Tags: Obama Budget | moore | sequester | success | expectations

WSJ's Moore: Sequester Has Already Succeeded Beyond Expectations

Monday, 12 Aug 2013 12:23 PM

By Dan Weil

The automatic government spending cuts that drew howls of protest from Washington when they began March 1 have turned out splendidly, says Stephen Moore, a Wall Street Journal editorial board member.

"The biggest underreported story out of Washington this year is that the federal budget is shrinking and much more than anyone in either party expected," he wrote Sunday.

Annual spending peaked at about $3.6 trillion in fiscal 2011. Many experts had expected outlays would reach $4 trillion by 2014, Moore reported.

Editor's Note: Controversial Book Outs Obama’s Uncharted Economy

Instead, spending dropped to $3.54 trillion in fiscal 2012, and is on track to dip below $3.45 trillion by Sept. 30, the end of fiscal 2013. That would represent the first time government spending has decreased for two straight years since the end of the Korean War, Moore noted.

"This reversal from the spending binge in 2009 and 2010 began with the debt-ceiling agreement between Mr. Obama and House Speaker John Boehner in 2011," Moore said.

That accord included $2 trillion in spending caps for 10 years and spawned the sequester, which will save more than $50 billion this fiscal year.

"As long as Republicans don't foolishly undo this amazing progress by agreeing to Mr. Obama's demands for a 'balanced approach' to the 2014 budget in exchange for calling off the sequester, additional expenditure cuts will continue automatically," he added.

"In other words, Mr. Obama has inadvertently chained himself to fiscal restraints that could flatten federal spending for the rest of his presidency."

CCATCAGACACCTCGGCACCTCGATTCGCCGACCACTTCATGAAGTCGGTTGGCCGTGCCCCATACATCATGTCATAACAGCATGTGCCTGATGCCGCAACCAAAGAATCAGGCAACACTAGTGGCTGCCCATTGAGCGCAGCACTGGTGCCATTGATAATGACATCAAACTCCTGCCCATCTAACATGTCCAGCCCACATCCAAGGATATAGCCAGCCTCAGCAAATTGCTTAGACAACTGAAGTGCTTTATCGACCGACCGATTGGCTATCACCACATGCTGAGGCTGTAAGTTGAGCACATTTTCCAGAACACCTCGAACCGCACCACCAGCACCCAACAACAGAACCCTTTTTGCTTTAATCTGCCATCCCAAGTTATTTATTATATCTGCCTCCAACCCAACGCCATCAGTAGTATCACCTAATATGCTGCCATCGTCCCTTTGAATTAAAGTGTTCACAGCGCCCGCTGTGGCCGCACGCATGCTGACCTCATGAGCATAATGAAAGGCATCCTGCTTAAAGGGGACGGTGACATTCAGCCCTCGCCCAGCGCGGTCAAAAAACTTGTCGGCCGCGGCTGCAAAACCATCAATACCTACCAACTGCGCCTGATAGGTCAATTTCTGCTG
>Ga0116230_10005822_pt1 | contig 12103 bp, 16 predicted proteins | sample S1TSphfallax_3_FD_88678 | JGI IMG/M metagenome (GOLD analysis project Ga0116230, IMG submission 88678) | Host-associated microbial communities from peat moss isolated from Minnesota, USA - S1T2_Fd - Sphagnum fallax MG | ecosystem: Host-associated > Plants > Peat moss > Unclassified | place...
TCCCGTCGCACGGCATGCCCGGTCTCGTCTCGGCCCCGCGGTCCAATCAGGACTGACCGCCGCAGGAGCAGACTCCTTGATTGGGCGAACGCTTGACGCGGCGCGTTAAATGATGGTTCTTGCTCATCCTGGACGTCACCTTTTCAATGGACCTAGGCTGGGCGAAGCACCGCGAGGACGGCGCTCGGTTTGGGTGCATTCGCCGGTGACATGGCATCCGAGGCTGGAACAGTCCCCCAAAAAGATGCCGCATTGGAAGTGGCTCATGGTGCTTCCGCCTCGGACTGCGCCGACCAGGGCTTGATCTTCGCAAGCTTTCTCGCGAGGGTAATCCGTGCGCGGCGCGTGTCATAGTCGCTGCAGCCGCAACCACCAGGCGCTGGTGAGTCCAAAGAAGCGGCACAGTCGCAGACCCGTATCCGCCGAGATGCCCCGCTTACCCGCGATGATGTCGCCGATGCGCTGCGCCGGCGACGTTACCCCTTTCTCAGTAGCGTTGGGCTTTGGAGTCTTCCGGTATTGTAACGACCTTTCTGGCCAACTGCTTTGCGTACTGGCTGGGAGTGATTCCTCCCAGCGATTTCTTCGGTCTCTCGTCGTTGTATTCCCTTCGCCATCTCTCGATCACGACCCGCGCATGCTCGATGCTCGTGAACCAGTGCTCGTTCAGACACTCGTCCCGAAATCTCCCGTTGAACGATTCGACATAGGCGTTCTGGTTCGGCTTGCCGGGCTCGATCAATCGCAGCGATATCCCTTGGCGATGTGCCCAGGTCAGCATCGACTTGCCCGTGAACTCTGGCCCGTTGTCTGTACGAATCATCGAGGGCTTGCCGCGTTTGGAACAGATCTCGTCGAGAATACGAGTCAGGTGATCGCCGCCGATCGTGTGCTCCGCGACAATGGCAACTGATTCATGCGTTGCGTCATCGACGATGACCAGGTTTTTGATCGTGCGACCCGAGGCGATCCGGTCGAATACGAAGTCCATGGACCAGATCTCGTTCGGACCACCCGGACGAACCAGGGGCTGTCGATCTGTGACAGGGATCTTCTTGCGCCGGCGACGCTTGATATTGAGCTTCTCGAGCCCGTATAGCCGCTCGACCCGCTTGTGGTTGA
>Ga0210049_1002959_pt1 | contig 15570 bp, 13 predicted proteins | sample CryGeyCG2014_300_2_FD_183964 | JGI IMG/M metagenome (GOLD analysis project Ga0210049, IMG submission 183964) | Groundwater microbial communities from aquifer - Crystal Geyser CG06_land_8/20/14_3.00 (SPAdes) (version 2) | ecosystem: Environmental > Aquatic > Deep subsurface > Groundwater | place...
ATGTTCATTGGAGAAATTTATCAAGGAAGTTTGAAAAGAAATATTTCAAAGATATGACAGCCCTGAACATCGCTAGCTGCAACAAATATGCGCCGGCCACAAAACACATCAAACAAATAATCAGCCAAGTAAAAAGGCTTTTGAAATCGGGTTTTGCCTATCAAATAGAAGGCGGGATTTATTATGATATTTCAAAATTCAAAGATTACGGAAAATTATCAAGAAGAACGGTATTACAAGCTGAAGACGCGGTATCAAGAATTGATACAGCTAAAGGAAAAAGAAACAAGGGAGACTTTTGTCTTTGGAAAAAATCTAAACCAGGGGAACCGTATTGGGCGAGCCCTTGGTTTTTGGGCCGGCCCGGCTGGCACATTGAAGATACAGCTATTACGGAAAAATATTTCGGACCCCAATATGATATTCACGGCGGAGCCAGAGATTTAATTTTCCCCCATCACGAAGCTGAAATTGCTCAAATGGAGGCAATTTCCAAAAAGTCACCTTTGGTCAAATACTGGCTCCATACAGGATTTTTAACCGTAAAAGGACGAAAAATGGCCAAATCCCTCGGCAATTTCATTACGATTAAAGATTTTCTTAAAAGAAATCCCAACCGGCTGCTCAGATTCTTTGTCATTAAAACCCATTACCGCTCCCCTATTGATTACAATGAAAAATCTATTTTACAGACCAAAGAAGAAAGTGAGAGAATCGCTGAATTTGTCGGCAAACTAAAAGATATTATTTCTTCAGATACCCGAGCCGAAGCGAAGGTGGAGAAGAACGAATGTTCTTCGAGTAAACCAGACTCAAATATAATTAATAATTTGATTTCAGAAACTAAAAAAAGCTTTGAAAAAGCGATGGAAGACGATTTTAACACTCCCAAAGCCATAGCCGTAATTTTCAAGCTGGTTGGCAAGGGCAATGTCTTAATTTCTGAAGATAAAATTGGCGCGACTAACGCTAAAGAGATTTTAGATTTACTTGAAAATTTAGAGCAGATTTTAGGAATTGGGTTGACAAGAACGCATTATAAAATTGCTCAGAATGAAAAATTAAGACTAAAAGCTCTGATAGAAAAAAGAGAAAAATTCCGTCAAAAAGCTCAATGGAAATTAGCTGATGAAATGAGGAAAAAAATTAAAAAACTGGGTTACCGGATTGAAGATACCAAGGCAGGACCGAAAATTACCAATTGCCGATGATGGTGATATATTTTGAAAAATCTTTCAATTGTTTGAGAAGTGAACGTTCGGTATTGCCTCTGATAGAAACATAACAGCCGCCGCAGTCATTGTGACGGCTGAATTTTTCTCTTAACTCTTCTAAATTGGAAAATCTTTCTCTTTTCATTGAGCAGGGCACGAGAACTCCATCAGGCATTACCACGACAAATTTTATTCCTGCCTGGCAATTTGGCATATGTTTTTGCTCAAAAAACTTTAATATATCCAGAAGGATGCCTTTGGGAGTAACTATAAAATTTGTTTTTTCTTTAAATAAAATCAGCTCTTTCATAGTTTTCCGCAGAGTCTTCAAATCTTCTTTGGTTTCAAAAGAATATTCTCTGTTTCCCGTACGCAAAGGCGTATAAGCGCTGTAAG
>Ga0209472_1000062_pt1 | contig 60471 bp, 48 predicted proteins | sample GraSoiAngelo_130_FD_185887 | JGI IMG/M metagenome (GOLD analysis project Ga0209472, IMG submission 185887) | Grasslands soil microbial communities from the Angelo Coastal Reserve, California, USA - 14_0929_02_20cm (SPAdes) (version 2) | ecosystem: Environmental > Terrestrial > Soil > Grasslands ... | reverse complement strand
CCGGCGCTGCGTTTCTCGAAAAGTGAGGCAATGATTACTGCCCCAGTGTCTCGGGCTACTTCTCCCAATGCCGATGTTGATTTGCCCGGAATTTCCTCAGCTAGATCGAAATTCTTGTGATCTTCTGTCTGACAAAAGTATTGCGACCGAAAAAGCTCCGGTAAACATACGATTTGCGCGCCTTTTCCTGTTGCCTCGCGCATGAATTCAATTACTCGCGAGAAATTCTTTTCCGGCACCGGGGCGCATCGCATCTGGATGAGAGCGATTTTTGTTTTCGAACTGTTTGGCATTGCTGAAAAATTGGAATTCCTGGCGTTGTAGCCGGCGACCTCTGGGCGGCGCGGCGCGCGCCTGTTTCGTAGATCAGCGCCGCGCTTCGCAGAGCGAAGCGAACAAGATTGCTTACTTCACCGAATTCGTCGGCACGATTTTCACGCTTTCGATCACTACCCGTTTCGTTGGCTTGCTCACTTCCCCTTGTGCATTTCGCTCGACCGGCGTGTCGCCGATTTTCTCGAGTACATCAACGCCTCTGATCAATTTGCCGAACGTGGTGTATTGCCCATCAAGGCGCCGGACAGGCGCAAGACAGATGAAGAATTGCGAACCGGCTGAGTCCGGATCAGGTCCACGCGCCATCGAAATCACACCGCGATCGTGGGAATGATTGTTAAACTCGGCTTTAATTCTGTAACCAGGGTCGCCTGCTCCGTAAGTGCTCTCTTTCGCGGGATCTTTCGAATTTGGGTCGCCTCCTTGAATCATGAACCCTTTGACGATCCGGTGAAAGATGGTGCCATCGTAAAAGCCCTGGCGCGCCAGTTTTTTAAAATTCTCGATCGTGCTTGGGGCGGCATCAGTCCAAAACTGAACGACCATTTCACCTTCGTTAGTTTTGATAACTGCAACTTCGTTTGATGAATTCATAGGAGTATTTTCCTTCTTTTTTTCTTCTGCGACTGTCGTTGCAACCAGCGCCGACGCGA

Moore said a return to normal economic growth could send the budget deficit lower at least through 2015.

"Already the deficit has fallen from its Mount Everest peak of 10.2 percent of gross domestic product in 2009, to about 4 percent this year . . . At least for now, the great Washington spending blitz of the Obama first term is over."

Moore, noting that half or more of the spending cuts have come from defense, said the military budget as a percentage of GDP is set to reach its lowest level since the Clinton administration.

"These deep cutbacks could be dangerous to national security, but as the wars in Afghanistan and Iraq were winding down, defense would have been cut under any scenario," he said.

"The sequester cuts in annual budgets for the military, education, transportation and other discretionary programs have also been an underappreciated success, with none of the anticipated negative consequences," Moore continued.

Moore cited the sequester as being responsible for curtailing runaway spending on programs long supported by liberals, such as the National Endowment for the Arts, the Environmental Protection Agency and green energy subsidies, and National Public Radio.

"Liberals had hoped that re-electing Mr. Obama, the most pro-spending president since LBJ, would unleash another four years of Great Society government expansion. Instead, spending caps and the sequester are squashing these progressive dreams," he stated, admonishing Republicans to simply stay the course in their upcoming budget negotiations with the White House.

"All Republicans need to do is enforce the budget laws Mr. Obama has already agreed to."

Editor's Note: Controversial Book Outs Obama’s Uncharted Economy

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